Stratigraphy is the scientific study of geological history. It originated about 200 years ago with the work of an English engineer named William Smith, who saw the same layers of fossil-bearing rock as he surveyed different parts of England.
This observation led Smith to draft maps of those layers from which he could accurately predict the location of undiscovered coal beds, because he knew which rocks overlay known coal beds elsewhere in England.
He deduced two important principles of stratigraphy:
- Each strata of rock has a characteristic assemblage of fossils, which makes it possible to relate similar strata in different places
- Younger strata are superimposed on older strata.
These principles enable geologists to date rock layers and the fossils they contain relative to other layers. This relative dating provided geologists with the basis for the scientific division of the history of life on earth. Later, the discovery of radioactivity in the 20th century gave scientists tools to date rocks absolutely and to refine these divisions.
In this section, we are going to define the major divisions of geological time, starting with the most general divisions and working towards the more specific subdivisions.
Life on Earth began over 3.5 billion years ago, but it wasn’t until about 570 million years ago (Ma) that life became abundant. The time since life became abundant is called the Phanerozoic, which means “many animals.”
The Phanerozoic Eon is divided into three eras. The oldest is called the Paleozoic, which means “ancient life,” while the most recent era is the Cenozoic, meaning “recent life.” Sandwiched between them is the Mesozoic — “meso” means middle in Greek, by the way.
During the Paleozoic Era, a dramatic explosion of living creatures occurred. Early on, there was a profusion of marine invertebrates, such as worms, trilobites, gastropods, corals and cephalopods. The first vertebrates appeared around 500 million years ago, and fish evolved from these and became the dominant vertebrate on the planet. From the bony fishes arose the amphibians around 410 million years ago. Amphibians were among the life forms that first colonized the land. Reptiles arose from this amphibian stock around 360 million years ago, and gradually began displacing the amphibians.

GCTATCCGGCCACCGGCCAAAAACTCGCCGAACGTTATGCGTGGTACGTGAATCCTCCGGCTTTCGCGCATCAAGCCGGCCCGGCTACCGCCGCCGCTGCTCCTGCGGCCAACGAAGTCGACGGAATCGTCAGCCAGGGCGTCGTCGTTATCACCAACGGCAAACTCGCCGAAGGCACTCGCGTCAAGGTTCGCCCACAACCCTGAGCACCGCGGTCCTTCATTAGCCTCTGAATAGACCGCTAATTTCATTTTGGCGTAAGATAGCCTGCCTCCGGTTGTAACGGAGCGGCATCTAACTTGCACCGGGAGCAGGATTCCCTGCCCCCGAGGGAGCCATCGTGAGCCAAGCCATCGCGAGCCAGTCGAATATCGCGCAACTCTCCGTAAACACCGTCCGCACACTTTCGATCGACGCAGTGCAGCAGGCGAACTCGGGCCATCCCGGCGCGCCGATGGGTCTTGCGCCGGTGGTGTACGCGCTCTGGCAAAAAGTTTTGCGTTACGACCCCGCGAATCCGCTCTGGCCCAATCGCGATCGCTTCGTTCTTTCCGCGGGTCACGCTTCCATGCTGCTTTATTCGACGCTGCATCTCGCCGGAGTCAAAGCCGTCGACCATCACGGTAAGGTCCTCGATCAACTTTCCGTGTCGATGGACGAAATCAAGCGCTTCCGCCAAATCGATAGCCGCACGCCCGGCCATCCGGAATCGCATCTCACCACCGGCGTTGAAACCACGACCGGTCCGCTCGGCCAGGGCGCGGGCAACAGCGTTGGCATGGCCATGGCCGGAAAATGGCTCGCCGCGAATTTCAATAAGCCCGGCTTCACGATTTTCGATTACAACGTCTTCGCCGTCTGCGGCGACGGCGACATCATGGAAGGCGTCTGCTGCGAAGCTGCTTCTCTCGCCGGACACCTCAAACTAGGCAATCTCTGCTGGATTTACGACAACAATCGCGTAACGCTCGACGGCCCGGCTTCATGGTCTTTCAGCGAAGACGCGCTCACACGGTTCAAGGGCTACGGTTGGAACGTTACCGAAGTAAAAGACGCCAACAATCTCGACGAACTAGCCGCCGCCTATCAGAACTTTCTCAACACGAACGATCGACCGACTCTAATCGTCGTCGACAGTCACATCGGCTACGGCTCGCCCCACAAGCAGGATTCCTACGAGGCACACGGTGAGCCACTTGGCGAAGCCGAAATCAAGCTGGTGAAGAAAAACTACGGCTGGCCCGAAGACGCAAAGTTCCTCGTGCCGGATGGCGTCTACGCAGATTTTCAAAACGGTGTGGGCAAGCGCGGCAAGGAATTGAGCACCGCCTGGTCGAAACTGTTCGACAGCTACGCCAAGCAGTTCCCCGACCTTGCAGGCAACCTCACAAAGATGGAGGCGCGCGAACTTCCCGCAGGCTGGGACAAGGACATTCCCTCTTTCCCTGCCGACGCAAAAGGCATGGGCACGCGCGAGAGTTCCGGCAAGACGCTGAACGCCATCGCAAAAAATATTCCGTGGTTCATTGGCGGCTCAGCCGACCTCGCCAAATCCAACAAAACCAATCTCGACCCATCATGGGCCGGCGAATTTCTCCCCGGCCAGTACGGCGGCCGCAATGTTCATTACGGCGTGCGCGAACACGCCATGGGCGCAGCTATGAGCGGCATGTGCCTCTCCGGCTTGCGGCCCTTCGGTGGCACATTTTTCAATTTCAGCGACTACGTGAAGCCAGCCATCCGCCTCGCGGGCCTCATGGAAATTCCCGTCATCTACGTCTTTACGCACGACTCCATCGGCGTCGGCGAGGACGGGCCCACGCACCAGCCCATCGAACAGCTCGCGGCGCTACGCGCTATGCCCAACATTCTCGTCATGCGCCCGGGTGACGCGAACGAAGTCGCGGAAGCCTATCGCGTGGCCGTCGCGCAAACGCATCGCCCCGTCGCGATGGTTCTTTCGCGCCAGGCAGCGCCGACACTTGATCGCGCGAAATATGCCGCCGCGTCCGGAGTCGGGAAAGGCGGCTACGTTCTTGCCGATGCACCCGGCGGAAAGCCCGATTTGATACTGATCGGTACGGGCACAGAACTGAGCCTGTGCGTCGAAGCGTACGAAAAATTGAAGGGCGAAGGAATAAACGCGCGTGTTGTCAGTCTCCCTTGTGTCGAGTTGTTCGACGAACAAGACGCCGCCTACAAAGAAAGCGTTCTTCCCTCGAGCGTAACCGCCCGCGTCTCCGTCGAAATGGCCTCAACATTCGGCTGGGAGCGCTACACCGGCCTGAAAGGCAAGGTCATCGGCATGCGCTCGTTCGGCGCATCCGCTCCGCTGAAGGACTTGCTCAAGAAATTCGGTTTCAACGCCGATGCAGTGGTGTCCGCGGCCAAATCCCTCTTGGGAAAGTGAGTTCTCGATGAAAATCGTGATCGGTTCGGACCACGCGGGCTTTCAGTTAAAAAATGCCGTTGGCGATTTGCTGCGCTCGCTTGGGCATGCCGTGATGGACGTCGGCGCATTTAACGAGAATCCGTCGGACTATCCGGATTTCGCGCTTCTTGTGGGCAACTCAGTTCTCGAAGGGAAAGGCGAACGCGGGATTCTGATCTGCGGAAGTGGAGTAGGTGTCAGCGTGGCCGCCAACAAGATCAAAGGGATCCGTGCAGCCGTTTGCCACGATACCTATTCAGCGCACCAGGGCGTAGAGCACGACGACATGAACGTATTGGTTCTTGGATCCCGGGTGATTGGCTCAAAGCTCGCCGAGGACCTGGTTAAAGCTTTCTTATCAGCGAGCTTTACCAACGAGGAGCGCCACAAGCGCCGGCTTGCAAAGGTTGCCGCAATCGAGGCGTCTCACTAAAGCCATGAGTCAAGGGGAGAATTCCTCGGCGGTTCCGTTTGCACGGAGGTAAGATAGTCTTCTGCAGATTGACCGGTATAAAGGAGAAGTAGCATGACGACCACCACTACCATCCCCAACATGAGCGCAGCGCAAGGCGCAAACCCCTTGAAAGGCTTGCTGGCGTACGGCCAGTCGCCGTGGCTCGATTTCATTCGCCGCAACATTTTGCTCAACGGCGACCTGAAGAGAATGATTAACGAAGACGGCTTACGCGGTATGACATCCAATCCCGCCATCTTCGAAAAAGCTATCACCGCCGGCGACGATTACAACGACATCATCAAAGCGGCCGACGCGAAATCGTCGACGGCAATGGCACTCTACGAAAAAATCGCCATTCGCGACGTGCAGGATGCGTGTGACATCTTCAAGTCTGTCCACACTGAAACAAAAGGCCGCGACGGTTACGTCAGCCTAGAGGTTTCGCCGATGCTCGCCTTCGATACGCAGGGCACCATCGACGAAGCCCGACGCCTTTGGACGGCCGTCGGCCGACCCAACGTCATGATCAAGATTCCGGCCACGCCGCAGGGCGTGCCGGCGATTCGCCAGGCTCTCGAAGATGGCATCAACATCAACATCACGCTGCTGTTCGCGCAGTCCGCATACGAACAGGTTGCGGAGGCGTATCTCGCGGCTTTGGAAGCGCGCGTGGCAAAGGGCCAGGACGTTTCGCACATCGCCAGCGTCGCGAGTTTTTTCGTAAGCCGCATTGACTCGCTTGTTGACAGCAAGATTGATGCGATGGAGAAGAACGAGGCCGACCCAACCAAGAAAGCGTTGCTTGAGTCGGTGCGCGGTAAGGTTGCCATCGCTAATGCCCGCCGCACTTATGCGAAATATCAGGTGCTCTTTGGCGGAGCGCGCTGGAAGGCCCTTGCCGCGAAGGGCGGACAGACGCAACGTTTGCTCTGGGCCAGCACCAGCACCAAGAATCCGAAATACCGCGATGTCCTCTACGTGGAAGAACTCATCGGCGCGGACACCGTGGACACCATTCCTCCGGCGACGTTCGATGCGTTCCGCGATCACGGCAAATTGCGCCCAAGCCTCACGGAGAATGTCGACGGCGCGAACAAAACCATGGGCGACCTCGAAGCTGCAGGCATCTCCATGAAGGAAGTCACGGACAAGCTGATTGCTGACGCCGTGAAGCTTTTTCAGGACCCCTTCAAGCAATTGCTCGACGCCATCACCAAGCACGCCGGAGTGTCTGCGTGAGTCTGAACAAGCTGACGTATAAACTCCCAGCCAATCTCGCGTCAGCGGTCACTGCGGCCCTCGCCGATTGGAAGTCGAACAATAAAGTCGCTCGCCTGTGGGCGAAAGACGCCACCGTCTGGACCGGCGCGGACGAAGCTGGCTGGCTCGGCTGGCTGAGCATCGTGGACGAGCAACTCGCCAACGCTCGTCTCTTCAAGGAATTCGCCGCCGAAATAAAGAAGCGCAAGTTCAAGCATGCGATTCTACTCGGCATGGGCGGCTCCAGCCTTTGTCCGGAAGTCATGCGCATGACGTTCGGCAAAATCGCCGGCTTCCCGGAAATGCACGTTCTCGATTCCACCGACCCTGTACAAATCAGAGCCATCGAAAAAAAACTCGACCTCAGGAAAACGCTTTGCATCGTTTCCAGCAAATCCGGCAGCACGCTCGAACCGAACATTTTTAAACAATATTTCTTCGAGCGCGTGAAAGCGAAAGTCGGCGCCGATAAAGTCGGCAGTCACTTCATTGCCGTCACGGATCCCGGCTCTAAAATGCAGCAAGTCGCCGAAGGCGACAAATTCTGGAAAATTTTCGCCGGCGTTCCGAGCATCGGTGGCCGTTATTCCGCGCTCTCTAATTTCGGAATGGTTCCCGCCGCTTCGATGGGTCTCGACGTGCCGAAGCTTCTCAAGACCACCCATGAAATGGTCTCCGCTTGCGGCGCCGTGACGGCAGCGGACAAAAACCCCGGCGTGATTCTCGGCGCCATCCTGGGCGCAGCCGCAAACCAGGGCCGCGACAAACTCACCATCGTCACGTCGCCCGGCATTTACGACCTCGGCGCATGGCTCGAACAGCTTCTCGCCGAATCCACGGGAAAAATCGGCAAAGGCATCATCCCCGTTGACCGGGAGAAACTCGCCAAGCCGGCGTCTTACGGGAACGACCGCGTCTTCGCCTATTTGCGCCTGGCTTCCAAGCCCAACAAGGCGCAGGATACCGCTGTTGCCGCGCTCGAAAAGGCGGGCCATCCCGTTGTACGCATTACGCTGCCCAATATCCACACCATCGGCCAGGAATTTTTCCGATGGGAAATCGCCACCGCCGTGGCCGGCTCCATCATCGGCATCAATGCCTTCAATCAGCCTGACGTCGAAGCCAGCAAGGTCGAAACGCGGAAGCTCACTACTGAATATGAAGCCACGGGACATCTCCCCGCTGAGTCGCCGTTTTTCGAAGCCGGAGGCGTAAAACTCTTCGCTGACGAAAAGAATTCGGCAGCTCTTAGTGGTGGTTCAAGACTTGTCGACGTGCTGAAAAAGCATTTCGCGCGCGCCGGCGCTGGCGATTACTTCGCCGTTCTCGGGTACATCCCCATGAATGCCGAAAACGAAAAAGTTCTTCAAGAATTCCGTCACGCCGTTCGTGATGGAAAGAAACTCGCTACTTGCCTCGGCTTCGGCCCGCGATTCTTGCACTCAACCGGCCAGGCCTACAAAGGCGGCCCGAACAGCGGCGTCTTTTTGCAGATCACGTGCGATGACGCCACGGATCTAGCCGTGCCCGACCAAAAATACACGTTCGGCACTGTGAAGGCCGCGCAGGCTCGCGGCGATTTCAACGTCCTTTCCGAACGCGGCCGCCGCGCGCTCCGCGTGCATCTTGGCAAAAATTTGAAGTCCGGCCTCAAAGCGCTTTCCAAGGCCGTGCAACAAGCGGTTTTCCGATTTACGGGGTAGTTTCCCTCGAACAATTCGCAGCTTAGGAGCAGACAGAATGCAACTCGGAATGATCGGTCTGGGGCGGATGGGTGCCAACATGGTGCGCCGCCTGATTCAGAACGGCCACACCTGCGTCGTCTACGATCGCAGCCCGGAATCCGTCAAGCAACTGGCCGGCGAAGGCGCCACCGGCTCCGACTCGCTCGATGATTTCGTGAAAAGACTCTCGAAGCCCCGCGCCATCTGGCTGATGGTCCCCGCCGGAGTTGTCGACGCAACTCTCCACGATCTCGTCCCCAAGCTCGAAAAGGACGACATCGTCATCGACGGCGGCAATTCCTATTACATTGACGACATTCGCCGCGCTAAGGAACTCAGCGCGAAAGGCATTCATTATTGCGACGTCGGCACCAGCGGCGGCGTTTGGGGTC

Reptiles were the dominant vertebrates during the Mesozoic Era, including the reign of the dinosaurs. Mammals also appeared during this era, about 220 million years ago, but they were very small — no larger than modern rodents — and neither numerous nor diverse. Around 200 million years ago, the first birds evolved from dinosaurs.
The Cenozoic Era began about 65 million years ago and it’s still going on today! It is sometimes called the “Age of Mammals” because during this era mammals became the dominant land animals. We will examine this era in the most detail.
The Cenozoic Era was initially referred to as the third and fourth periods. These two periods are still called the Tertiary and Quaternary.
The Quaternary period is composed of our present epoch (the Holocene) and the Pleistocene. The Tertiary is divided into five epochs – Pliocene, Miocene, Oligocene, Eocene and Paleocene.